At least we don’t have long to wait to see what happens next. Series 4 arrives in October.

votron

Alien: Covenant

[3 stars] The main question that was raised when this latest installment of the Alien universe was announced was, “Why?” The previous film, Blow-metheus, as it is lovingly referred to in my circles, had a horrible script, confused expectations, and answered next to nothing about the Xenomorph and the moments that led to the original Alien, even though we’d been promised that. In fact, Ridley Scott (The Martian) confused matters further by denying what little seemed obvious in the film (whether it was Earth at the beginning or not) and obfuscated the overall plan.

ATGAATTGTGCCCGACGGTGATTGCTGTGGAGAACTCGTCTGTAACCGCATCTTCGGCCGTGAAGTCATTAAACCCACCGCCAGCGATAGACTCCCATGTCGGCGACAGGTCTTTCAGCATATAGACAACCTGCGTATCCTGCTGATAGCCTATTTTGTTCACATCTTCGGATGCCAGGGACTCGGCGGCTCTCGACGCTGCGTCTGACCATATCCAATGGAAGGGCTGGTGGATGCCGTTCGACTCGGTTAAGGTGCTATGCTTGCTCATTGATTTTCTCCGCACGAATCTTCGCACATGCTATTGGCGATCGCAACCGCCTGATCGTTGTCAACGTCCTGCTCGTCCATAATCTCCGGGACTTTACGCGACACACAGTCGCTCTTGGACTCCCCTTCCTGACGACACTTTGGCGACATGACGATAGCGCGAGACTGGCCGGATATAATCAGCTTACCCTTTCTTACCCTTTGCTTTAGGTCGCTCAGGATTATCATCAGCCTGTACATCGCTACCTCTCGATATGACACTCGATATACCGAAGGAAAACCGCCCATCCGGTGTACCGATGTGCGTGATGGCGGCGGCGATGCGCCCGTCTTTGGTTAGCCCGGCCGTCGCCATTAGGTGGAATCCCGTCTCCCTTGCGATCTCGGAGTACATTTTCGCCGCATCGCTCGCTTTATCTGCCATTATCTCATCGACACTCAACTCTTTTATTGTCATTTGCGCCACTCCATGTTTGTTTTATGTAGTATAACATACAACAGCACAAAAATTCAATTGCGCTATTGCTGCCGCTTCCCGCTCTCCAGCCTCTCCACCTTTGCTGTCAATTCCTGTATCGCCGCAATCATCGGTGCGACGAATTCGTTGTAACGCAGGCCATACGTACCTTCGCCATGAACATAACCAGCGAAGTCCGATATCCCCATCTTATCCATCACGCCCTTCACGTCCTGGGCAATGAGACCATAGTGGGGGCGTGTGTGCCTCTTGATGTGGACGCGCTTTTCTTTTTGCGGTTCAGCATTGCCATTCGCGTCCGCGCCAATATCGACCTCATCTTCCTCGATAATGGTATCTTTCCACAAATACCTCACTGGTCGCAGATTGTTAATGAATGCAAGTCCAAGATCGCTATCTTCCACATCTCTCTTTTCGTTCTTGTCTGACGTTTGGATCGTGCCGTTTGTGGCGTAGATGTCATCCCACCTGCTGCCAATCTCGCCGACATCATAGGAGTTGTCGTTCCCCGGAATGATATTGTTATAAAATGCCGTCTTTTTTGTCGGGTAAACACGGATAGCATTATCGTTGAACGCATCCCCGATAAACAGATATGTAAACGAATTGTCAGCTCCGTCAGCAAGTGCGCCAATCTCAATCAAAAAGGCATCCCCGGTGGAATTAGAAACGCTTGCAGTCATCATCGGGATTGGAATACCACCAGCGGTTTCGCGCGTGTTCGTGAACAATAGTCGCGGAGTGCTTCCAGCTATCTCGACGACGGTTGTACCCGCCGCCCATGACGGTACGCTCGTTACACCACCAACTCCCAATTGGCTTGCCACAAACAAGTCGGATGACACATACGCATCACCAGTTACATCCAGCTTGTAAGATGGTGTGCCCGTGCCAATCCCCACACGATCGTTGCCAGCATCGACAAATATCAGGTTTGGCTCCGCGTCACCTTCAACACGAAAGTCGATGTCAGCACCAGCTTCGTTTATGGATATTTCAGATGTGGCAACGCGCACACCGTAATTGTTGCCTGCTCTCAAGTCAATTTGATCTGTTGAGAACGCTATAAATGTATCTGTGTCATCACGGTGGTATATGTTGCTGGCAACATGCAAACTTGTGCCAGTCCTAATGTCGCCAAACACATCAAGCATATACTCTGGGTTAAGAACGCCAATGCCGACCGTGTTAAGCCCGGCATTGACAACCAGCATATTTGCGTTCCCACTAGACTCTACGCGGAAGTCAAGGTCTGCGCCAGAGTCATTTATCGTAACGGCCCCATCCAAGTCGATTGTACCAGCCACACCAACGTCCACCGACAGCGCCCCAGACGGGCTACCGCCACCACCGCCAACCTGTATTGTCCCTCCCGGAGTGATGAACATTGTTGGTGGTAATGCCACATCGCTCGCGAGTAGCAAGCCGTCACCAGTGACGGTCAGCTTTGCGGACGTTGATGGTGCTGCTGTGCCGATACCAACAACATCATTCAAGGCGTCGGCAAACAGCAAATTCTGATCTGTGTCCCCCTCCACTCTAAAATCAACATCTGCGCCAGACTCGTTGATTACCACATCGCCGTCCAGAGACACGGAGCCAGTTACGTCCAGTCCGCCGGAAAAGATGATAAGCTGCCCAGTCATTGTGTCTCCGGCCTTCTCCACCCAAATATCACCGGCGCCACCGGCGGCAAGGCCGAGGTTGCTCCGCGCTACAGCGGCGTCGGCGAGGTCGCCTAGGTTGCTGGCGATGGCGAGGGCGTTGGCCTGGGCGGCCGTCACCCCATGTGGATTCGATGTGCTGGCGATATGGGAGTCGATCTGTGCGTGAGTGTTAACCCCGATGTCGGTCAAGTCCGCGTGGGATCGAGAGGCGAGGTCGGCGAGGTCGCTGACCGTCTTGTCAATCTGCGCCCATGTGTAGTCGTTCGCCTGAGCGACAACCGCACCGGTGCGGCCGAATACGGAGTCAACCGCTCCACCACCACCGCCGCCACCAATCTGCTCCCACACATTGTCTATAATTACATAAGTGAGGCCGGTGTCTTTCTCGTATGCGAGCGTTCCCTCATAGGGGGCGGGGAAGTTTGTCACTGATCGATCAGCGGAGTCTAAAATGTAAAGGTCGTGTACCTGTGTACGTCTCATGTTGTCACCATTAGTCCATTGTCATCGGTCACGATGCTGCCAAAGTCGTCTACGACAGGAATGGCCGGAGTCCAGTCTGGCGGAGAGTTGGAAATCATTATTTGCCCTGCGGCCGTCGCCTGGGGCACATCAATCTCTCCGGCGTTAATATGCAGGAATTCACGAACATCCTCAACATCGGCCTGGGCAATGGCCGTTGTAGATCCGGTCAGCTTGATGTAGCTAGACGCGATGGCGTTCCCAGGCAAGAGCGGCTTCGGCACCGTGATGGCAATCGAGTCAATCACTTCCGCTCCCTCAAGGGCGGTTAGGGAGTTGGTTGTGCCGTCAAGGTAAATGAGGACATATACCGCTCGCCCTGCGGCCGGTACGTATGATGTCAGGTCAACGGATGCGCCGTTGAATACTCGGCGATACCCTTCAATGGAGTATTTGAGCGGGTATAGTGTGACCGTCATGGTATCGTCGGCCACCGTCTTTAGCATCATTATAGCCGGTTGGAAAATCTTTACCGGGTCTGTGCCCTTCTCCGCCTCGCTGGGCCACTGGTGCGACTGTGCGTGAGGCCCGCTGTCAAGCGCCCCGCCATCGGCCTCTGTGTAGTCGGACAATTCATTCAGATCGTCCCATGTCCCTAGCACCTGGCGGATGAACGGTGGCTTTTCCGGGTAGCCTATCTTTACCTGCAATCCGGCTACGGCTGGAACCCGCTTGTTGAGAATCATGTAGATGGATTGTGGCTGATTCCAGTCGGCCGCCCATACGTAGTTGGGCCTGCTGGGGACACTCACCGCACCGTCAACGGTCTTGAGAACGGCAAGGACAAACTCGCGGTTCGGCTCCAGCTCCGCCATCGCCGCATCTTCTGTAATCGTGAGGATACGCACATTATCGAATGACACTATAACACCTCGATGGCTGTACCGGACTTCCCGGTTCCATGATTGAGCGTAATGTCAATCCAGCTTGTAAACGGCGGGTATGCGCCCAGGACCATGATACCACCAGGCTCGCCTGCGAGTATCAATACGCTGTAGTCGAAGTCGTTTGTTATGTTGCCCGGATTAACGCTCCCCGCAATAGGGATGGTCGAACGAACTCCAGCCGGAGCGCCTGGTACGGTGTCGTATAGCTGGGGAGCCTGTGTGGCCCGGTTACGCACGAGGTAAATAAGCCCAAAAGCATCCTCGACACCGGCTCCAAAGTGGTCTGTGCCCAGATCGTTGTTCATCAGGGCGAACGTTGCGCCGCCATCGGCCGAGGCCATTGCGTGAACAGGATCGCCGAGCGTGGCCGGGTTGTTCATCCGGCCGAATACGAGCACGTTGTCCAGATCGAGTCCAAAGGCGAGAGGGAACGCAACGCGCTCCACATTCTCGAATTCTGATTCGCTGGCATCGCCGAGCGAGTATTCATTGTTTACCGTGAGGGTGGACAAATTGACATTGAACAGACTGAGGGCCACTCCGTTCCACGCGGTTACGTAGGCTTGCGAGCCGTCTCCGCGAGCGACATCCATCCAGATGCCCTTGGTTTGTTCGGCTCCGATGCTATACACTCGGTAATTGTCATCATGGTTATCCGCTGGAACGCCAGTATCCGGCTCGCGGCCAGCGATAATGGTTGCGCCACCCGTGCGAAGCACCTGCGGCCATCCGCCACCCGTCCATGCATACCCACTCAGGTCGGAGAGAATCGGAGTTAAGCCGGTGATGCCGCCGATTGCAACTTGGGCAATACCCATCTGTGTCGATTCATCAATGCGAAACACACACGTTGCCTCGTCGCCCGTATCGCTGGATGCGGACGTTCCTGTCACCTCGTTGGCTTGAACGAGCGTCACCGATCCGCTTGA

Now comes Covenant, which takes place 10 years after the end of the previous movie (though there are problems with that timeline based on Fassbender’s statements as David). But this time we’ve a crew that is, generally, more believable with some exceptions I’ll get to. As colonists I gave them some latitude as to their space worthiness. However it is a science fiction movie as well as horror, and there are some gaffs that really pulled me out of the tale on that aspect.

There will be some minor spoilers in this discussion, but nothing that really matters.

Let’s start near the top with the neutrino burst that sets it all in motion. Do suns have these? Yes. However, neutrinos also have little to no mass and so you wouldn’t be blasted by such an event. A gamma ray burst, maybe, but not neutrinos. And why would a multiyear, sleeper ship be so fragile as to lose all power when one sail is out of alignment? There were better ways to set up these events to get to the same ends.